How do you know a limit does not exist?

1 Answer
Aug 14, 2014

In short, the limit does not exist if there is a lack of continuity in the neighbourhood about the value of interest.

Recall that there doesn't need to be continuity at the value of interest, just the neighbourhood is required.

Most limits DNE when #lim_(x->a^-)f(x)!=lim_(x->a^+)f(x)#, that is, the left-side limit does not match the right-side limit. This typically occurs in piecewise or step functions (such as round, floor, and ceiling).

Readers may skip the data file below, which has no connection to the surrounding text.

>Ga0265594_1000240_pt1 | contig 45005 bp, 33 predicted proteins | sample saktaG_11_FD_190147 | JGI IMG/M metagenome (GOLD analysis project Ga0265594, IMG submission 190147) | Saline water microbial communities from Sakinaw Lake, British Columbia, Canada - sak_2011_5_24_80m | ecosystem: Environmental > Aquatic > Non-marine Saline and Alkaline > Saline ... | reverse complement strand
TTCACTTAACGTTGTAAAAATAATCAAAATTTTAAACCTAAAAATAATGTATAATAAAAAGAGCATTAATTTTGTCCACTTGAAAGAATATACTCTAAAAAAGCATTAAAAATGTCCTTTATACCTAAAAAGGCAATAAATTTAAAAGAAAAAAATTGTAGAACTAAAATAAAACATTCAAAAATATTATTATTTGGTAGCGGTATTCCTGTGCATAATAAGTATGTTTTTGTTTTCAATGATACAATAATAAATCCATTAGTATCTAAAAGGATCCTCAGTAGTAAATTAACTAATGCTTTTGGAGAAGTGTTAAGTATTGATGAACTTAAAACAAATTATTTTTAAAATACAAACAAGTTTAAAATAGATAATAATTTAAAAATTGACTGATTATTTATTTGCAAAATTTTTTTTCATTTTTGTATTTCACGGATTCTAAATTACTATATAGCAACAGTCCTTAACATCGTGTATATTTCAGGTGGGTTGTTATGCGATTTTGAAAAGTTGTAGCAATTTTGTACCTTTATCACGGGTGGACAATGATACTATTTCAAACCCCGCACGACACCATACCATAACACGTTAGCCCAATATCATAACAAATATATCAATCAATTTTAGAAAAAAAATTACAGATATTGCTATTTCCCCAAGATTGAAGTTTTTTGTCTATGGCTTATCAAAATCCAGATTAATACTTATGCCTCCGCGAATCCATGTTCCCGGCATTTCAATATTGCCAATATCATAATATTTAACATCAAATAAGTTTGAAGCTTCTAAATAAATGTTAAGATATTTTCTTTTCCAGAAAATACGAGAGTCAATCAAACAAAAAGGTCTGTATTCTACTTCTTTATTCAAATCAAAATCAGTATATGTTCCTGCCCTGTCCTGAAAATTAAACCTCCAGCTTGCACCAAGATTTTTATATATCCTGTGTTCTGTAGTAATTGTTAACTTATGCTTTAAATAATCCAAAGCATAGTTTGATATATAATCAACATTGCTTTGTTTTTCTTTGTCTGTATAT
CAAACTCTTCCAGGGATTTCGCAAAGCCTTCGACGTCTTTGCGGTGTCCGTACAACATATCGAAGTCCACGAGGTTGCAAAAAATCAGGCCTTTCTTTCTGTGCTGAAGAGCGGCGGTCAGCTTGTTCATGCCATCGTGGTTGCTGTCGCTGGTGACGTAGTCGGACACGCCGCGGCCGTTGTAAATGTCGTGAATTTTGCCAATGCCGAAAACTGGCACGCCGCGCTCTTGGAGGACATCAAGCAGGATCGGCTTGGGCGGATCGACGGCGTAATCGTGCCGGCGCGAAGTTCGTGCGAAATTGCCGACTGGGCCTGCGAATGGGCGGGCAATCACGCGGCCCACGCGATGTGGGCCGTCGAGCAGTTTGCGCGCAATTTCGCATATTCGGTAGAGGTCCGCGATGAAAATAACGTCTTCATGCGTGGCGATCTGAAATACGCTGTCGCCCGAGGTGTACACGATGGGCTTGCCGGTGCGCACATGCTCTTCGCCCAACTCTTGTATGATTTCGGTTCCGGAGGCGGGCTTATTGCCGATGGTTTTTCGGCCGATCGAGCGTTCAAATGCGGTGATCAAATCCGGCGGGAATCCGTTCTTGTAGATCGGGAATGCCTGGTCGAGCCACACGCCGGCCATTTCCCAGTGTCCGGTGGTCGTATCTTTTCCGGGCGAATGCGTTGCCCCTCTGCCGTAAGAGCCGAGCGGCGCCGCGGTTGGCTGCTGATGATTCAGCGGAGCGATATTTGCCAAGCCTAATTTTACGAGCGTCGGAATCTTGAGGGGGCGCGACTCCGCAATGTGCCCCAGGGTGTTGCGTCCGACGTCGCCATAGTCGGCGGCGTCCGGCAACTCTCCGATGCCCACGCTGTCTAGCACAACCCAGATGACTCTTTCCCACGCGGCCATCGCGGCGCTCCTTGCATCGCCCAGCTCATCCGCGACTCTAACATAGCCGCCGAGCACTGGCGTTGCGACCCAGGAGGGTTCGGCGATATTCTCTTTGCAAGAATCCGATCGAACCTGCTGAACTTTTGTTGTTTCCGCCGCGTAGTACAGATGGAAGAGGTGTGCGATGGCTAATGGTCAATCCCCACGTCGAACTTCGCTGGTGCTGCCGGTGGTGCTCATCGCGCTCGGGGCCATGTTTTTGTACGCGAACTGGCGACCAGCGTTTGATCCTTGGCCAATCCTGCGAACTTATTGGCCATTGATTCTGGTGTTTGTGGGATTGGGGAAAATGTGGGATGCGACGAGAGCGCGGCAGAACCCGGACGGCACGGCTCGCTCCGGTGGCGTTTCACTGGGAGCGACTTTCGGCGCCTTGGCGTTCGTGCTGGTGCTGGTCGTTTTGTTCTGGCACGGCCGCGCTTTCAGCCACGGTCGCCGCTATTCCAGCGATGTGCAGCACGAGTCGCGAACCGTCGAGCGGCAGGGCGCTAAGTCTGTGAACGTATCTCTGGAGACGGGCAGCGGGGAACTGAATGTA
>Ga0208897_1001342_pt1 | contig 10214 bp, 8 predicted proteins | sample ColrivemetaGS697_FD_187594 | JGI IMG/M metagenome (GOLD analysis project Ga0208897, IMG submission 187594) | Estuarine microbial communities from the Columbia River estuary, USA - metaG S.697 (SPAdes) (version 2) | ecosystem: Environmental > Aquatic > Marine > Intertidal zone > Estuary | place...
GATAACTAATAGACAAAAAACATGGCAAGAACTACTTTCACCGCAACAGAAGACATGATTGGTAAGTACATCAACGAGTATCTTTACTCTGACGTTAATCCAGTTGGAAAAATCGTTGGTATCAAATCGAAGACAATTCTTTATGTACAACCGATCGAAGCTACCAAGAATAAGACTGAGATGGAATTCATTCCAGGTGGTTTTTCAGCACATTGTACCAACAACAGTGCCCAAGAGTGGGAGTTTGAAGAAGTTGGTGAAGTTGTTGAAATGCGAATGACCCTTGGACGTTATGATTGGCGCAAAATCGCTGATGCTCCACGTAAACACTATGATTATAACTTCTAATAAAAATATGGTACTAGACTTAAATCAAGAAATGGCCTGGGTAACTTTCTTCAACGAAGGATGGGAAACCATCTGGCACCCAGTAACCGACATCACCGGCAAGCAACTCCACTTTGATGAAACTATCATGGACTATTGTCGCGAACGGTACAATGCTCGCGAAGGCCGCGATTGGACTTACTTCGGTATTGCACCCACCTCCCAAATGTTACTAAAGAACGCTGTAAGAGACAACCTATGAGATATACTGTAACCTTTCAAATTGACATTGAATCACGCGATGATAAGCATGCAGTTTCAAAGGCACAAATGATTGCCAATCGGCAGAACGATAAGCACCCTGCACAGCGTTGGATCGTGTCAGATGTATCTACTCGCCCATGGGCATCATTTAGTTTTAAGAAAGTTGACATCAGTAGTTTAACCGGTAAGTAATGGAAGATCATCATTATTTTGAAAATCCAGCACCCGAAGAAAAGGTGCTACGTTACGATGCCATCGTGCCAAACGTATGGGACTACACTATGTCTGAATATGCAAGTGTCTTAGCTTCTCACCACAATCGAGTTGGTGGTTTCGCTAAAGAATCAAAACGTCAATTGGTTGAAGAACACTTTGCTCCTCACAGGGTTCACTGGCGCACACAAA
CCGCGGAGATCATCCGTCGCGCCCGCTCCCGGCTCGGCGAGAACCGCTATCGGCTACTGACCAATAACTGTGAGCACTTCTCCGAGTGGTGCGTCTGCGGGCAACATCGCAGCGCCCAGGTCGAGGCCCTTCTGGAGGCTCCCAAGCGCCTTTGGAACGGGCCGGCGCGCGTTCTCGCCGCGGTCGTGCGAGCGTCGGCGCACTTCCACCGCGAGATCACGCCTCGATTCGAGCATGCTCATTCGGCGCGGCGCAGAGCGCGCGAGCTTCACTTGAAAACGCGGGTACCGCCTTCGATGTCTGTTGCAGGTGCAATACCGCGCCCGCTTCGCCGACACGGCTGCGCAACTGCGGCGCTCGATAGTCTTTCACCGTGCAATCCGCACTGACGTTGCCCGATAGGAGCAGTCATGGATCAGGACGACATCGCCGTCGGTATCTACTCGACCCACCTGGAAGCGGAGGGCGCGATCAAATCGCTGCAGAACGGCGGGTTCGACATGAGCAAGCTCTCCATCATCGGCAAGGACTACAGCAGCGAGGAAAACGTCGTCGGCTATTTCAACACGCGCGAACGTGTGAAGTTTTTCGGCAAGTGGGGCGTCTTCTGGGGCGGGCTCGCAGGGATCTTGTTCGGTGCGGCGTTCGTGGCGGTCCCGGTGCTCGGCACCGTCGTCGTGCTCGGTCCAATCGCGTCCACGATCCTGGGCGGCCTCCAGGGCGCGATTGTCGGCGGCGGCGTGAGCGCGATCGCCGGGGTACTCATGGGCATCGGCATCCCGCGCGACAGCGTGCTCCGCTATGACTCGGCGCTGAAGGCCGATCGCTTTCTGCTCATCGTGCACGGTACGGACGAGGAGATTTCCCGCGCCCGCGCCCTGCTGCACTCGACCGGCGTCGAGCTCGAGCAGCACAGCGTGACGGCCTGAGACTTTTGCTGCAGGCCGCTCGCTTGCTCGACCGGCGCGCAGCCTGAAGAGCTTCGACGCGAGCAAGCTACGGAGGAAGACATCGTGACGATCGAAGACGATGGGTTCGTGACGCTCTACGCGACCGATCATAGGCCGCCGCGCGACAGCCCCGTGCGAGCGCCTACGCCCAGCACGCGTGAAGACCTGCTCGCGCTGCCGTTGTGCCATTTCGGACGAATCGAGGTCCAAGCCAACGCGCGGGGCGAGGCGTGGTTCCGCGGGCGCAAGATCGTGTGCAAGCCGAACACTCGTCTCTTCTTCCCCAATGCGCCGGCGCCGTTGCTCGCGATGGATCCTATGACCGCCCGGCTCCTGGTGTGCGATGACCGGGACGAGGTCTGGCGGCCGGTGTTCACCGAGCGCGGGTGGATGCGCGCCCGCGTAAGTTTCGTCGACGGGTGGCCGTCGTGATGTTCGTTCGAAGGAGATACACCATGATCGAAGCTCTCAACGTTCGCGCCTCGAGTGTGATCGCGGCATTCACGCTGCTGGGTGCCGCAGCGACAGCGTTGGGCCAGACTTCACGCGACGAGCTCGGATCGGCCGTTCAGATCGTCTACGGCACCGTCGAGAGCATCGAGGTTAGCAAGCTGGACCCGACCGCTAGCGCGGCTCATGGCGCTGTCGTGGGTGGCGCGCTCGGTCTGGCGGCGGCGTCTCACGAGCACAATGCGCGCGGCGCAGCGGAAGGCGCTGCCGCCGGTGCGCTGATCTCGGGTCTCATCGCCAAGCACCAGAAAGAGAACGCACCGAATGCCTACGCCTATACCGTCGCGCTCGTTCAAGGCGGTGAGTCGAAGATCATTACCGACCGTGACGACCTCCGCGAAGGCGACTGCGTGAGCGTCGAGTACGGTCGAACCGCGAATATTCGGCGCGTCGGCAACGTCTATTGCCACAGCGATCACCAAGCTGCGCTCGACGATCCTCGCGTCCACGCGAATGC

A common misunderstanding is that limits DNE when there is a point discontinuity in rational functions. On the contrary, the limit exists perfectly at the point of discontinuity!

So, an example of a function that doesn't have any limits anywhere is #f(x) = {x=1, x in QQ; x=0, otherwise}#. This function is not continuous because we can always find an irrational number between 2 rational numbers and vice versa.